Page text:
Left to right: (a) ‘What, Bob, off again’? by Robert Barnes. (b) ‘There’s no help for it’ by William Small. (c) Other People’s Windows by George Pinwell. [Click on these images for larger pictures.]

The magazine underwent another change in the early seventies, particularly in the format of the monthly. Developing the earlier version, this was presented as a densely-printed journal with 80 pages and seven or eight illustrations. The effect was more luxurious than before, with a light blue paper wrapper and a series of full-page designs. Its interior, with two closely printed columns and extensive advertising matter front and rear was clearly modelled on Good Words, which similarly presented 80 pages and an average of eight illustrations. The publishers also issued half-yearly volumes printed on toned paper, with better quality printing than in the usual weekly or monthly issue; these were bound in royal blue, with an elaborate gilt mandorla on the front board.

All of these formats – weekly, monthly and half-yearly – were put to good use presenting illustrations by Arthur Boyd Houghton, William Small, Robert Barnes, F. W. Lawson, George Pinwell, and a number of others. These artists visualized the magazine’s miscellaneous contents and were deployed, initially under Hunt’s direction, to play to their strengths. Pinwell provides a number of characteristically hard-hitting designs which materialize the journal’s representation of the life of the poor; Goldman regards them as amongst his best contributions to periodical literature (Victorian Illustration, p.120). A powerful image, which points to the utter distinction of class, is embodied in his response to Other People’s Windows (The Quiver, 2 February 1867, p.305), showing the difference between the ranks in a dramatic contrast between the turned backs of the respectable and the baffled gaze of the poor. Robert Barnes is more generous in illustrations such as ‘What, Bob, off again?’ (1869, ‘toned paper’ half-yearly edition, p.377), a sentimental exchange between two sailors. Also noteworthy are visualizations of poems, notably ‘By the Ravensbourne’ (1869, p.396) by S. L. Fildes in an austere outline style, and numerous others by Mary Ellen Edwards (who signed her plates as ‘M.E.E.’). J. D. Watson (1869, p.259) offers some fine work, and so does William Small, whose vigorous drawings depict urban living and everyday life. These illustrations were collected in Idyllic Pictures, a gift-book compendium issued by the publishers in 1867, and now the rarest of all Sixties gift-books.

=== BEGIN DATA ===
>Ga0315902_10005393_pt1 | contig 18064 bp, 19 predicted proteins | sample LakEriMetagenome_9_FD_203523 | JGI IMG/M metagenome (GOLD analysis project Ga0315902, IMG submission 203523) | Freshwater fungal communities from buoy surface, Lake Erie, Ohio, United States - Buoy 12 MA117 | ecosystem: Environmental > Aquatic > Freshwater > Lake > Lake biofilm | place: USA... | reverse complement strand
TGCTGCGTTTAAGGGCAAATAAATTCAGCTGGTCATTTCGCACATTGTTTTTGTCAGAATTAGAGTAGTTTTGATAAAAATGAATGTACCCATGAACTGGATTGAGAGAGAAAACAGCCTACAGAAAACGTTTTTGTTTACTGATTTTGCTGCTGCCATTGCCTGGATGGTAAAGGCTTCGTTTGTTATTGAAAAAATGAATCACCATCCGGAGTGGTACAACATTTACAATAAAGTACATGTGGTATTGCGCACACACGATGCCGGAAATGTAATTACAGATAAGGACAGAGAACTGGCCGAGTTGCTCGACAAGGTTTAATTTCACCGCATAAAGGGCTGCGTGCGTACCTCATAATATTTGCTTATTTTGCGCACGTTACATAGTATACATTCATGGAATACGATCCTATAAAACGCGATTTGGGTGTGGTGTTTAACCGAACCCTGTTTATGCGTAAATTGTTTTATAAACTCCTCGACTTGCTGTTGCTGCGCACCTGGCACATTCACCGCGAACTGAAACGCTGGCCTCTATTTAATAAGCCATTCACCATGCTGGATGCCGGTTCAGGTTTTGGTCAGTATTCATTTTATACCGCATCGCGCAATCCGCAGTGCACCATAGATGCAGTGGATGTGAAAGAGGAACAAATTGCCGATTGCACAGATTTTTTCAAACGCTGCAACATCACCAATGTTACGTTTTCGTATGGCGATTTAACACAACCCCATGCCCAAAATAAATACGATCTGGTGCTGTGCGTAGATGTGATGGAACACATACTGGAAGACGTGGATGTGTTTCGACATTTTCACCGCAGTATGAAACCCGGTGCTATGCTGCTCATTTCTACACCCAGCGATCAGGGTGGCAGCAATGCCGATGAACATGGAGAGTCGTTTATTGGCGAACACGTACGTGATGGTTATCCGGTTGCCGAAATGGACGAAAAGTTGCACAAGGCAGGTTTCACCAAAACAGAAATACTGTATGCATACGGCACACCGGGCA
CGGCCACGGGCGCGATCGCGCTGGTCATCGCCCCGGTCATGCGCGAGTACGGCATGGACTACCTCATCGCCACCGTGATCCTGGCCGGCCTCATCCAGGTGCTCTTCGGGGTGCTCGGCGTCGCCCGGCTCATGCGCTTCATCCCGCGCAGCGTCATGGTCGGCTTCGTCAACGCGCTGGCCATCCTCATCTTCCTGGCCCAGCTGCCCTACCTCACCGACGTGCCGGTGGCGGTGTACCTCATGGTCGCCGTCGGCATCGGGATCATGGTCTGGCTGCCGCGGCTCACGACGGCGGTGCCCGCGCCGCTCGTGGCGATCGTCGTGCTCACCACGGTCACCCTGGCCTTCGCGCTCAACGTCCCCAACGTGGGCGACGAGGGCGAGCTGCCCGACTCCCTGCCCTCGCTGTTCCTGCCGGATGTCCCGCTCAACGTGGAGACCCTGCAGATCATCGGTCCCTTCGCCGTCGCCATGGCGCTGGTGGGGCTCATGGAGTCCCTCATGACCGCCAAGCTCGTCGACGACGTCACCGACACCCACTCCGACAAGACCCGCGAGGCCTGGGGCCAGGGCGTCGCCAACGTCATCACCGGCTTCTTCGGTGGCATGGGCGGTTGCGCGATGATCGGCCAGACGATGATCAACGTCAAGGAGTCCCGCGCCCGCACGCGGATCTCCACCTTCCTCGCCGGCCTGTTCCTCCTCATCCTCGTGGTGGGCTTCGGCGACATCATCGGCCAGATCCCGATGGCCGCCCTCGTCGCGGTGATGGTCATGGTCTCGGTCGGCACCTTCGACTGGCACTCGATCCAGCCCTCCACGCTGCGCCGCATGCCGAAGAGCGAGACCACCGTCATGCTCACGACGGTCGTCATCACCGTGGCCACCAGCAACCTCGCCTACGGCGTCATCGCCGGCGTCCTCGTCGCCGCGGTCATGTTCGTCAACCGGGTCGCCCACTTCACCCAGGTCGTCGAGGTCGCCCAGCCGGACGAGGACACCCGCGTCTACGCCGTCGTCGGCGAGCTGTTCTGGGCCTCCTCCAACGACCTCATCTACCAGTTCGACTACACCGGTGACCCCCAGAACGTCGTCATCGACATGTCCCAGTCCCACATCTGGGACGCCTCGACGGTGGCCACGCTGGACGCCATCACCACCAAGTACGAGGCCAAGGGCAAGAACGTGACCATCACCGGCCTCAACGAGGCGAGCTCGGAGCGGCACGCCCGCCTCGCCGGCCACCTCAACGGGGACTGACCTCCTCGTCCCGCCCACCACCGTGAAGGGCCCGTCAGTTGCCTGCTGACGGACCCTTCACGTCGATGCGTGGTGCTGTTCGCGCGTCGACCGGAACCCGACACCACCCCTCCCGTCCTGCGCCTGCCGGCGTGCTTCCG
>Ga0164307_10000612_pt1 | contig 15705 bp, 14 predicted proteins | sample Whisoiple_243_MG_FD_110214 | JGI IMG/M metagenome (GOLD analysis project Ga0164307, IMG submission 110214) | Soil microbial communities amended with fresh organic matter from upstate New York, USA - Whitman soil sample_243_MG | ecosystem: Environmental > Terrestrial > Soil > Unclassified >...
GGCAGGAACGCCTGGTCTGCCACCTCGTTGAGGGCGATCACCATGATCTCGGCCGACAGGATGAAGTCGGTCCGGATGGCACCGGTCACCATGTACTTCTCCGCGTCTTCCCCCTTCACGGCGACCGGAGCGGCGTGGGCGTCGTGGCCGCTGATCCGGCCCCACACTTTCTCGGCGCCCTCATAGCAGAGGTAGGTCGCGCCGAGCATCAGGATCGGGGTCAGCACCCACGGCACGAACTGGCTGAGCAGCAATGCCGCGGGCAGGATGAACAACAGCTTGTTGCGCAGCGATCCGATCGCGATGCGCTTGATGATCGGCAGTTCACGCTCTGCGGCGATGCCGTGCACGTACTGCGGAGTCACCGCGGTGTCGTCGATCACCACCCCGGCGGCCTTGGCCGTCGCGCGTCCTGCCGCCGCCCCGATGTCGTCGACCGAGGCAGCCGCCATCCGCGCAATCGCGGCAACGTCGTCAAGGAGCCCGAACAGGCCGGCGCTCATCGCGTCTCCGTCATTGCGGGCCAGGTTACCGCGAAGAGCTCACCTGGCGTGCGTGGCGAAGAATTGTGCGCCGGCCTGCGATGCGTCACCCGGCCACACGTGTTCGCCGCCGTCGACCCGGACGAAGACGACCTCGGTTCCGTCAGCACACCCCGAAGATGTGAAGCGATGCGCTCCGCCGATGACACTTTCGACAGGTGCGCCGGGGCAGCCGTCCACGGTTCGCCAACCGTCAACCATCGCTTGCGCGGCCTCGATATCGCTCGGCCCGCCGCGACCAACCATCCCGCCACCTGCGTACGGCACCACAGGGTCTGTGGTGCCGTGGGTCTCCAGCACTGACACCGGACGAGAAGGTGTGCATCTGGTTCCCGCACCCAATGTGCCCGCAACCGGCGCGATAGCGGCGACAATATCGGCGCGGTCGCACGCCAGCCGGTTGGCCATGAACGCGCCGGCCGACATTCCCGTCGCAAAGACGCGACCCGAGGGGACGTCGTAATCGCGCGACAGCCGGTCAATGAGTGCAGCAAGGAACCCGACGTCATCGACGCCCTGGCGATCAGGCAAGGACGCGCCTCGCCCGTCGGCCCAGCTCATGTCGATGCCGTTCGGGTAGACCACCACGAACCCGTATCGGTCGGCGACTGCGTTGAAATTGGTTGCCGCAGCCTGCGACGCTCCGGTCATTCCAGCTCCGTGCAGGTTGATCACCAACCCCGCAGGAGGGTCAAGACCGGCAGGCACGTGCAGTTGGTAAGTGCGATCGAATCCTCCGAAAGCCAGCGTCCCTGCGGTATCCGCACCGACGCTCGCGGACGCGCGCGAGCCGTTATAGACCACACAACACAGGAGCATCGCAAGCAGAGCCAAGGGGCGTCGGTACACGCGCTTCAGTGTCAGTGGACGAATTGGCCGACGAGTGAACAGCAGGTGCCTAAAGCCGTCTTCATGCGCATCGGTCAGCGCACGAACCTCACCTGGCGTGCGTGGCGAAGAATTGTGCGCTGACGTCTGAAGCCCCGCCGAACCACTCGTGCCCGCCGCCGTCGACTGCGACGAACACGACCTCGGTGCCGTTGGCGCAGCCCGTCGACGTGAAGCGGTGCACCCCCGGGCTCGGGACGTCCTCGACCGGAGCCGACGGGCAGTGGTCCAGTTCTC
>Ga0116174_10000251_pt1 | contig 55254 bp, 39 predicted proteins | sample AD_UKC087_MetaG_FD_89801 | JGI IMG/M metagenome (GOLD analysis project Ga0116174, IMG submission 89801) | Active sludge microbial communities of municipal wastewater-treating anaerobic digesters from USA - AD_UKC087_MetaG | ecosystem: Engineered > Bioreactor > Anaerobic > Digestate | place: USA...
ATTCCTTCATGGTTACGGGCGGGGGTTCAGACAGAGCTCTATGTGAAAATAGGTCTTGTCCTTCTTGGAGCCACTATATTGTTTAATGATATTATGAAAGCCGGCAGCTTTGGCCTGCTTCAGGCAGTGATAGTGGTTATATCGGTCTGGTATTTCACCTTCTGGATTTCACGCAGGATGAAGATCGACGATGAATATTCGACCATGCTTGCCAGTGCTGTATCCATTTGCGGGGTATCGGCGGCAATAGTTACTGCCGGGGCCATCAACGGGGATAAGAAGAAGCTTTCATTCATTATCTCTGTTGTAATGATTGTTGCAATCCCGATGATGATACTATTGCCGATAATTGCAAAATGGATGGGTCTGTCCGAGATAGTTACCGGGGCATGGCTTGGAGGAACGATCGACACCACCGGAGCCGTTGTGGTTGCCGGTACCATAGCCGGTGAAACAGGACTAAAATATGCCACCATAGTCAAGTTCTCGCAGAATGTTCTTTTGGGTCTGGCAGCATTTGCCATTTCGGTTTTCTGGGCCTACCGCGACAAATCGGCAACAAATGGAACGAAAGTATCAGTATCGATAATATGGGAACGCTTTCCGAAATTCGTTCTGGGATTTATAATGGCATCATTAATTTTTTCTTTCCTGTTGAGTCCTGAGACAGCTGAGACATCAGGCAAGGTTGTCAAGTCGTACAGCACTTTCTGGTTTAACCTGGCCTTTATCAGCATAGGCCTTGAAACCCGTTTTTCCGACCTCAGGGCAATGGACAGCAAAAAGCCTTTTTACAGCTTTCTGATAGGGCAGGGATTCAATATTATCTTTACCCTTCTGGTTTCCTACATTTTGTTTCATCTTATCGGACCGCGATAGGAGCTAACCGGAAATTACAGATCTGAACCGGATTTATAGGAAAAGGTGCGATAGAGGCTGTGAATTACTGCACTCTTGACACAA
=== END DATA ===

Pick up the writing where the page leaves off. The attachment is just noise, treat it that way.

Speaking only of the magazine, however, the effect is widely varied and heterogenous. Hunt and his team of sub-editors did not unify the journal as a whole, with wide disparities in the quality of the designs and a sometimes glaring dissonance between the text and its illustrations. It was nevertheless for a brief period (1865–69) a serious competitor to Good Words and The Cornhill Magazine. John Cassell chose the name ‘The Quiver’ in order to suggest variety, ‘long arrows and short arrows … all coming from this quiver of ours’ (Nowell-Smith, p.59). Not all its arrows strike true, but the magazine remains an important periodical, and one that repays further investigation.

Works Cited and Sources of Information

Cooke, Simon. Illustrated Periodicals of the 1860s. Pinner: PLA; London: The British Library; Newcastle, Delaware: Oak Knoll Press, 2010.

Dictionary of Nineteenth Century Journalism.Ed. Laura Brake. Gent: Academia Press, 2009.

Goldman, Paul. Victorian Illustrated Books: The Hey-Day of Wood-Engraving. London: The British Museum, 1994.

Goldman, Paul. Victorian Illustration: The Pre-Raphaelites, the Idyllic School and the High Victorians. Aldershot: Scolar, 1996; rev. ed., Lund Humphries, 2004.

Nowell-Smith, Simon. The House of Cassell, 1848–1958. London: Cassell, 1958.

Reid, Forrest. Illustrators of the Eighteen Sixties. 1928; New York: Dover, 1975.

White, Gleeson. English Illustration: The Sixties, 1855 –70. 1897; rpt. Bath: Kingsmead, 1970.


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2 May 2013